Sophomore Lends a Hand Overseas

Sophomore Katy Morley did not spend the last weeks of her summer baking on hot beaches, lazing around in defiance of the impending school year, or wrapping up a few months’ work at some high-profile internship. Instead, she dedicated two weeks of her time to help underprivileged children in Lima, Peru. She worked with Global Volunteers, a nonprofit organization which coordinates humanitarian efforts in the United States and abroad.

She became interested in the program when she heard about it from two of her hometown friends, who also went on the trip.

“I really wanted to volunteer,” she said. “I was debating about whether I should get a job or do volunteer work. I just enjoy volunteering, so I figured I might as well volunteer while I can.”

Morley has some background in Spanish, which is one reason she chose Lima as her destination. While Global Volunteers promotes many projects, including providing health care and building-construction for communities, its operation in Peru involves more person-to-person contact.

“This particular one [program], we saw that we got to teach kids and play with kids, and we wanted more human interaction,” Morley said.

The volunteers who work in Lima spend much of their time at the Puericultorio Perez Aranibar (PPA), a children’s home that houses over 600 youths. Morley worked at the health clinic within the PPA.

“I worked in the ‘hospitalito,’ which is like the school infirmary. I worked there from the morning to the afternoon. I did labor projects,” Morley said. “The whole time we were there, we were working on the kids’ beds. We had to sand them and stain them and get them ready to use in [the children’s] rooms because they were just sleeping on mattresses on the ground.”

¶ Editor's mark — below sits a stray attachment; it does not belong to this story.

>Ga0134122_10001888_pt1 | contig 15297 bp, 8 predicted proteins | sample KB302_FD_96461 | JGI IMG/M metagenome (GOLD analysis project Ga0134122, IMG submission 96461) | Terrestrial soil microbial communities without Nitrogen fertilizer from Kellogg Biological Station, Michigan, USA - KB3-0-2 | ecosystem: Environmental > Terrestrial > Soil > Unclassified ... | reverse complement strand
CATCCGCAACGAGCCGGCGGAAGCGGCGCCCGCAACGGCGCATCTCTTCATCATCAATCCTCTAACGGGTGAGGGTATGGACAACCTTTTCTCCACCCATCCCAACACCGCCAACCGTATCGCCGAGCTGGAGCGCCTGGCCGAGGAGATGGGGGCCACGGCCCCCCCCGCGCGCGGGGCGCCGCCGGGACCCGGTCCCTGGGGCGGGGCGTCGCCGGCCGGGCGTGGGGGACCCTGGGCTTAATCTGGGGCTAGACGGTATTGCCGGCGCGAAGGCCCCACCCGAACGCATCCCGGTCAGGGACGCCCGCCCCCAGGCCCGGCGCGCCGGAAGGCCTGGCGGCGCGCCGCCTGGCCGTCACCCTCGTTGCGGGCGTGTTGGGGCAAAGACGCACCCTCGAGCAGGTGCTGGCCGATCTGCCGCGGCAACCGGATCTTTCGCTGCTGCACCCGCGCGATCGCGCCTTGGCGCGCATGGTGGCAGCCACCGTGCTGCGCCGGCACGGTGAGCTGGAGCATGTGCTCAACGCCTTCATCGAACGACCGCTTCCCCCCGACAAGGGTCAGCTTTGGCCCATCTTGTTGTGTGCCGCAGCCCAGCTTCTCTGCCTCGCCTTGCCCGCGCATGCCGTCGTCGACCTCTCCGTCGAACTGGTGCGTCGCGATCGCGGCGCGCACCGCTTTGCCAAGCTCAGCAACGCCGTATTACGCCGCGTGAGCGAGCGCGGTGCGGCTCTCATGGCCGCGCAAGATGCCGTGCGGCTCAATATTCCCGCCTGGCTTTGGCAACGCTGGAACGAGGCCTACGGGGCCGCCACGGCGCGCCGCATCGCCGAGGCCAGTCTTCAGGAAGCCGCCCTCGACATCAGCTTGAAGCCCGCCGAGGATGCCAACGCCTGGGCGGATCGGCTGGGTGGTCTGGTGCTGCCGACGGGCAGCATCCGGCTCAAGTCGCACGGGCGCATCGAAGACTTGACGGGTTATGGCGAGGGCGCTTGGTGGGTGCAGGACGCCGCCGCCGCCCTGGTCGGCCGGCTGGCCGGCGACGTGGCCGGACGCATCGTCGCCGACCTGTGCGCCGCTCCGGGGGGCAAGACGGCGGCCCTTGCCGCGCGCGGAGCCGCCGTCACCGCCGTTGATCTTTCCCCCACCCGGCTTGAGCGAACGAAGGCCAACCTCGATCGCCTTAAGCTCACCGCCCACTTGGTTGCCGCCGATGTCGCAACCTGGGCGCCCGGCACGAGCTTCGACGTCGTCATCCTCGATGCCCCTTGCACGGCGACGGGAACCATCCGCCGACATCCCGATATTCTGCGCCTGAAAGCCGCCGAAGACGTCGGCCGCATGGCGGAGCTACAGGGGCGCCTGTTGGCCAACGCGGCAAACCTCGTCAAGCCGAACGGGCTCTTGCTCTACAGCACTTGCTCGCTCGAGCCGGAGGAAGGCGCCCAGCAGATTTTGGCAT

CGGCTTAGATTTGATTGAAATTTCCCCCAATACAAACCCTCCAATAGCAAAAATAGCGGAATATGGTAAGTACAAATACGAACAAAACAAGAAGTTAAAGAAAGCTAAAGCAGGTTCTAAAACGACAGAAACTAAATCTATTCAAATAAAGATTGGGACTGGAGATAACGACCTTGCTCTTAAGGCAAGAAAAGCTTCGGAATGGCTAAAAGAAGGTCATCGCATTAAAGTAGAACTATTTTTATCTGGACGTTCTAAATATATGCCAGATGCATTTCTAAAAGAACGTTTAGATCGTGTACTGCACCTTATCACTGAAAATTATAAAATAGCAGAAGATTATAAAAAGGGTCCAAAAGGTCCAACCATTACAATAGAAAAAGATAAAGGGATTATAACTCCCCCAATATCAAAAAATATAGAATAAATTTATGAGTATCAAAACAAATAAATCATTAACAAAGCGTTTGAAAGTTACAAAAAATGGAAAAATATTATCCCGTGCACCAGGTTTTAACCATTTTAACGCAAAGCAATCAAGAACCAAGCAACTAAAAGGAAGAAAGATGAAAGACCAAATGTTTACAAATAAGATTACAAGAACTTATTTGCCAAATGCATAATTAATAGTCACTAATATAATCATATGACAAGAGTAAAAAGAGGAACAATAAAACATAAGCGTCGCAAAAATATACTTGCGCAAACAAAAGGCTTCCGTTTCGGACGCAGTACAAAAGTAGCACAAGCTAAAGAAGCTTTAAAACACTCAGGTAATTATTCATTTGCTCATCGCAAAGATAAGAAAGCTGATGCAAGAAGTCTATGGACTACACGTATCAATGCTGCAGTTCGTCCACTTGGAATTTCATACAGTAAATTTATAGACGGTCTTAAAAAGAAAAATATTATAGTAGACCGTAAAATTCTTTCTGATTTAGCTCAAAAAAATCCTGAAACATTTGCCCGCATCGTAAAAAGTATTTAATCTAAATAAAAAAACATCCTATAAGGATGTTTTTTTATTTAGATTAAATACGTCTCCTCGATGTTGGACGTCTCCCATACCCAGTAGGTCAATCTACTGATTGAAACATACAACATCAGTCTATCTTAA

Morley also spent time with the kindergarteners whenever she could. She played with, comforted, and befriended many of them.

“Every night we had the option of coming back and doing ‘sweet dreams;’ we’d go the kindergarteners-they were the two to three-year-olds-and we’d just read them a story, sing them a song, and tuck them in and make sure they got into bed. There were only like two attendants, sometimes one, for all the kids that were there. There were maybe like 30 kids in the kindergarten, so they can’t give them attention, so we gave them each a little goodnight,” Morley said.

Spending time with the PPA’s children was the best part of the experience for Morley.

“This is actually one of the first times of volunteering that I’ve actually felt like I’ve made a difference,” Morley said. “I felt more productive with the kids themselves, because you could tell that they loved being with us and they wouldn’t get the attention otherwise… The kids were so sad that we had to leave.”

Global Volunteers sends groups of people, for two weeks at a time, to work on their humanitarian projects. Morley’s team consisted not only of other students like herself, but also people older than 30.

The costs of Global Volunteering can easily reach above $2,000, plus airfare. But the price tag isn’t a deterrent to Morley.

“My friend and I talk about it all the time,” she said. “We want to go back so bad. If we can make it happen, I really want to go back.”

The program’s cost helped to pay for the extra security that is of such great importance in an unfamiliar city.

“They put us up in a tourist hotel. The trip was kind of expensive because of the hotel they put us in, but it was nice because we felt safe. We could go out in the city on the weekends when we had time off, and we could just explore,” Morley said.

Lima, Peru’s capital city, faces many economic problems, but provided a great cultural experience to the volunteers.

“Lima is really polluted and really populated, but I’ve never really traveled where I’ve immersed myself in the culture before, and I completely loved it,” she said.

Morley, who participated in the Center for Outreach and Volunteerism Education (COVE)’s Outreach program before her first year at Colgate, feels that the experience in Peru was invaluable. If she can find the time between classes and other activities, she hopes to do continue doing volunteer work here. Her message to Colgate students is one of enthusiasm.

“There are no drawbacks,” she said. “If you can afford to go, if you can somehow find a way, it’s definitely worth it.”